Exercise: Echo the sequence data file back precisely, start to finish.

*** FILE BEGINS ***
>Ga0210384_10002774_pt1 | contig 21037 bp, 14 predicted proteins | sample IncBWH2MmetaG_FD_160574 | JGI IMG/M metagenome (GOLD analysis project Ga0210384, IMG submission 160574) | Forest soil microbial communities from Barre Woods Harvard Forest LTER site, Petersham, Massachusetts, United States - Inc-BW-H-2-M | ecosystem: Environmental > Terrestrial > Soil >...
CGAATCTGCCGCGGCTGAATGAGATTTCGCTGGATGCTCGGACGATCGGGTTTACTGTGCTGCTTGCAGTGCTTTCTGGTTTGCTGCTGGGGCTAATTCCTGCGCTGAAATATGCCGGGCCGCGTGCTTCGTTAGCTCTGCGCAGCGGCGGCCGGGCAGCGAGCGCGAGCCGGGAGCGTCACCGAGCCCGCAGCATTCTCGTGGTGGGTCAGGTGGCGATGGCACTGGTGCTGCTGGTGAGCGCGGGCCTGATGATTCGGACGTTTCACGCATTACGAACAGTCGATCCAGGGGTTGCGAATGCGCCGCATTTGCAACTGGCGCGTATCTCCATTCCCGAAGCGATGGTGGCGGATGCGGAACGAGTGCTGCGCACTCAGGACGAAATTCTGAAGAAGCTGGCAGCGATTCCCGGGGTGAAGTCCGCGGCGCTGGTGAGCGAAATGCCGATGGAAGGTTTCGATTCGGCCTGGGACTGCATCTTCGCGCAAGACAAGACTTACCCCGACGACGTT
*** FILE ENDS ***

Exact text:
>Ga0210384_10002774_pt1 | contig 21037 bp, 14 predicted proteins | sample IncBWH2MmetaG_FD_160574 | JGI IMG/M metagenome (GOLD analysis project Ga0210384, IMG submission 160574) | Forest soil microbial communities from Barre Woods Harvard Forest LTER site, Petersham, Massachusetts, United States - Inc-BW-H-2-M | ecosystem: Environmental > Terrestrial > Soil >...
CGAATCTGCCGCGGCTGAATGAGATTTCGCTGGATGCTCGGACGATCGGGTTTACTGTGCTGCTTGCAGTGCTTTCTGGTTTGCTGCTGGGGCTAATTCCTGCGCTGAAATATGCCGGGCCGCGTGCTTCGTTAGCTCTGCGCAGCGGCGGCCGGGCAGCGAGCGCGAGCCGGGAGCGTCACCGAGCCCGCAGCATTCTCGTGGTGGGTCAGGTGGCGATGGCACTGGTGCTGCTGGTGAGCGCGGGCCTGATGATTCGGACGTTTCACGCATTACGAACAGTCGATCCAGGGGTTGCGAATGCGCCGCATTTGCAACTGGCGCGTATCTCCATTCCCGAAGCGATGGTGGCGGATGCGGAACGAGTGCTGCGCACTCAGGACGAAATTCTGAAGAAGCTGGCAGCGATTCCCGGGGTGAAGTCCGCGGCGCTGGTGAGCGAAATGCCGATGGAAGGTTTCGATTCGGCCTGGGACTGCATCTTCGCGCAAGACAAGACTTACCCCGACGACGTT